Editor’s note: It has been five years since China first introduced the Belt and Road Initiative (BRI) to the world. However, there are still misunderstandings about it. Feng Da Hsuan, chief adviser of the China Silk Road iValley Research Institute and former Vice President for Research and the University of Texas at Dallas and Liang Haiming , chairman and chief economist of the China Silk Road iValley Research Institute, will illustrate the issues involved to better understand the BRI in three-part pieces. Here is the first part.
The Belt and Road Initiative (BRI) was initiated by China five years ago. Recently, through cultural conflicts, practical and economic conflict of interests and geoeconomic issues, some foreign media as well as the general public began to raise a number of concerns, some of which may be considered as misinterpretations.
These concerns and misinterpretations were essentially the outcomes of three reasons.
The first is related to China’s prowess and capabilities. In the last few years, global markets witnessed and endured significant metamorphic transformations. With the recent and palpable trade friction between China and the United States, it certainly contributed to an intensification of the concerns from many nations along the BRI route as for how such global uncertainties would affect the Chinese economy.
Indeed, if the future of the global economy, as well as the volatility of the financial market, continue to intensify, would they not hamper China’s BRI constructions?
The second is the question of what could be behind China’s political and ideological agendas in pursuing the BRI. Some people would argue that the BRI was initiated only as a competition with the United States’ dominance.
For example, some of the foreign public opinions regarded that China intends to leverage BRI as a way to reshuffle the Asia-Pacific region power rebalance. As an analogy, the BRI is assumed to be a de facto modern day “Marshall Plan,” where China would leverage it to gain political control via economic aid.
With this as preamble, many feel that it is likely that the BRI projects would have the propensity of encountering political risks, even risk of breaching contracts.
The third is the upgrade of the so-called “China threat theory.” In the recent past, a number of China’s neighboring countries have had sea territorial disputes with China, especially in the South China Sea.
The intensity of such disputes was further elevated when China made the “declaration of sovereignty.” It was then considered by these Chinese neighbors that China is making a “tough stance,” hence it is being “ambitious” and behaves like a “bully.”
Finally, the inflow of Chinese finance and companies into such countries are often being interpreted as threats to the local economy and the financial squeezing of local companies.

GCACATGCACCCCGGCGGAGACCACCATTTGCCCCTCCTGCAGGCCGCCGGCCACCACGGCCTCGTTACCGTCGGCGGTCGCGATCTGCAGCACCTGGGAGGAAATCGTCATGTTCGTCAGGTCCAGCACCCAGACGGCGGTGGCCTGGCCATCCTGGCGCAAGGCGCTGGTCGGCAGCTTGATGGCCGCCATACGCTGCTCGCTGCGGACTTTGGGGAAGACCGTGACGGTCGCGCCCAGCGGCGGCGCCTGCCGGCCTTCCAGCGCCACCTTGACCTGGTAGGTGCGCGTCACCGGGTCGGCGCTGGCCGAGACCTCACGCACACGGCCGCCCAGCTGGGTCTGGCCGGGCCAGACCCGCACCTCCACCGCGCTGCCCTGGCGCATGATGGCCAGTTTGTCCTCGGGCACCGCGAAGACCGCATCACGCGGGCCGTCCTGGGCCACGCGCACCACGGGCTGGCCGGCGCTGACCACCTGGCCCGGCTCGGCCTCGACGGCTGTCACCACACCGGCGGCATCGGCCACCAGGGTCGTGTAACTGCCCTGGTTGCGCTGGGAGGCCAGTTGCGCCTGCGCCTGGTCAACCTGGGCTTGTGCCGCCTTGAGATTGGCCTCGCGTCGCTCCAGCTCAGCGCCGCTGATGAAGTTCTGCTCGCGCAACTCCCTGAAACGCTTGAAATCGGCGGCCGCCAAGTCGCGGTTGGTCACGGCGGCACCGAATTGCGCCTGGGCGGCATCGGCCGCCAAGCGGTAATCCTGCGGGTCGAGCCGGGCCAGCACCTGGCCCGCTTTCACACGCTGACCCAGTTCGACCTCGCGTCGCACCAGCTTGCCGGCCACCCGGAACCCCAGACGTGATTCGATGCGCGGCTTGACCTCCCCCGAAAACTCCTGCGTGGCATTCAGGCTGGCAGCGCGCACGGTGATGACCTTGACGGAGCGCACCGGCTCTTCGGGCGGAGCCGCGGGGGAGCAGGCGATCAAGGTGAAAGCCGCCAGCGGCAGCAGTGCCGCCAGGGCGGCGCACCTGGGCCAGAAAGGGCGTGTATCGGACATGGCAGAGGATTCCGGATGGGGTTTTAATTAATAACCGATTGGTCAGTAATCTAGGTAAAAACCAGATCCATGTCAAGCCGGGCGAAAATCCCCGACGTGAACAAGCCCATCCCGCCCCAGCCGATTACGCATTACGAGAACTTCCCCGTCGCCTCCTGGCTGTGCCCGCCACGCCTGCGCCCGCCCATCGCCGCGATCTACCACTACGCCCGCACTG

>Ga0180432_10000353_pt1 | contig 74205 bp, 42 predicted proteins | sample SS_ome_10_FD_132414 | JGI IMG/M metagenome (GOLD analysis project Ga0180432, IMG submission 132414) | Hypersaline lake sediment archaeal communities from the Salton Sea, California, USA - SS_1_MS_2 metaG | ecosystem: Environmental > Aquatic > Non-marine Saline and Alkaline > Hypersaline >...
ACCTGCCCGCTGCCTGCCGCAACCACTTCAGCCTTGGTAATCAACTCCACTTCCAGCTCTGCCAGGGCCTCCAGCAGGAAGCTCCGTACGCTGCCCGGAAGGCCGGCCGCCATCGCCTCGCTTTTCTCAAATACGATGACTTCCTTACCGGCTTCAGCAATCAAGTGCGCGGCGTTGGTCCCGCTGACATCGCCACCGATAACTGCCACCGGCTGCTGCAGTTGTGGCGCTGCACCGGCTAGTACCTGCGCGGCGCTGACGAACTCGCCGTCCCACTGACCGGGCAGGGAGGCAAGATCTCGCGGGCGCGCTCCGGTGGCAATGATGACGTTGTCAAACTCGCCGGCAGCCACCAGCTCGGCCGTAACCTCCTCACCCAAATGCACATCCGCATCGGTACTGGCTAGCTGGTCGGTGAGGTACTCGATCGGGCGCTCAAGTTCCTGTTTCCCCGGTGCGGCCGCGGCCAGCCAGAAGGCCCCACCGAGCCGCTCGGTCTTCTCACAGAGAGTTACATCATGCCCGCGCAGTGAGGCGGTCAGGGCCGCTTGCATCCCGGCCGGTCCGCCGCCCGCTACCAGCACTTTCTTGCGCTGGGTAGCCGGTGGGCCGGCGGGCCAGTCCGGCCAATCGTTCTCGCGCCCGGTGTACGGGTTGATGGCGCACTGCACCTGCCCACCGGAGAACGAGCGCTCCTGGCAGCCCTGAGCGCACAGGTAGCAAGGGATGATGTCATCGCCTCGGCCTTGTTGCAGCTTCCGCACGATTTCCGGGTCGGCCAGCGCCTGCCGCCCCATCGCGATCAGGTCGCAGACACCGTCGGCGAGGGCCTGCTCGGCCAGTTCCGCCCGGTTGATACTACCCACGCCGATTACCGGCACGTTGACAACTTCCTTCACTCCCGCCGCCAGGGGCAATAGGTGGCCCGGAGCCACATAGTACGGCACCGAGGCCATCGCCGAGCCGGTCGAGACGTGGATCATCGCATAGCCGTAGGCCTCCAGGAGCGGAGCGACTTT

Recently, some of the international public opinions mentioned that many BRI projects are being pushed-backed. According to them, the number of Chinese funded overseas infrastructure projects which are facing severe headwinds is rapidly increasing. The reasons, according to these public opinions, is because of poor management and the lack of transparencies.
It is our opinion that at least partially these concerns and misunderstandings about BRI arose from the lack of the grasp of the principle of international development economics, international finance, and the industrial transfers and the principles of overseas investments.
Heretofore we shall explain what we meant by the above.
First, it should be noted that not all Chinese-funded enterprises investing in overseas projects are BRI projects.
For various reasons, the Chinese government thus far have not publicly announced the precise list of BRI projects. However, from the public information declared by China’s State Council as well as various ministries, it is obvious that not all overseas investment projects can be considered as such.
For example, oversea projects involving real estates, hotels, movie theaters, recreational industries and athletic clubs are not part of the BRI projects.
Furthermore, utilizing backward production equipment which does not meet foreign countries’ technical standards as well as those that do not meet the environmental protection, energy consumption, and safety standards, even in countries in the BRI route, are also not considered.
It is therefore meaningful to inquire which overseas-funded projects can be considered as BRI’s? According to the relevant Chinese official declaration, only projects who are in accordance with the so-called “Five connections”, namely policy, facility, smooth trade, financial, and people’s heart-to-heart can be considered as BRI projects.
For example, those but not exclusively can benefit BRI construction as well as peripheral infrastructure projects and can drive China’s advantageous production capacity are such projects.
In addition, projects of high-quality equipment and output items meeting technical standards which can collaborate with foreign high technology and advanced manufacturing corporations are meaningful BRI projects.
The reason is quite simple. Dumping excess capacity and pollution projects are unlikely to have a future. In this era of geoeconomics, the only real projects which China can export to countries along the BRI route are primarily those which represent China’s newest, most advantages and highest quality products.
Only projects, such as highspeed rail, infrastructures, nuclear power plants and space technologies, can China reasonably compete for market shares with the best from Western and other advanced nations, It is very obvious that if China were to export excess capacity and pollution projects, it is unlikely and even unable to grab the market in any competition.
Besides, it is well understood that not all BRI projects will be successful.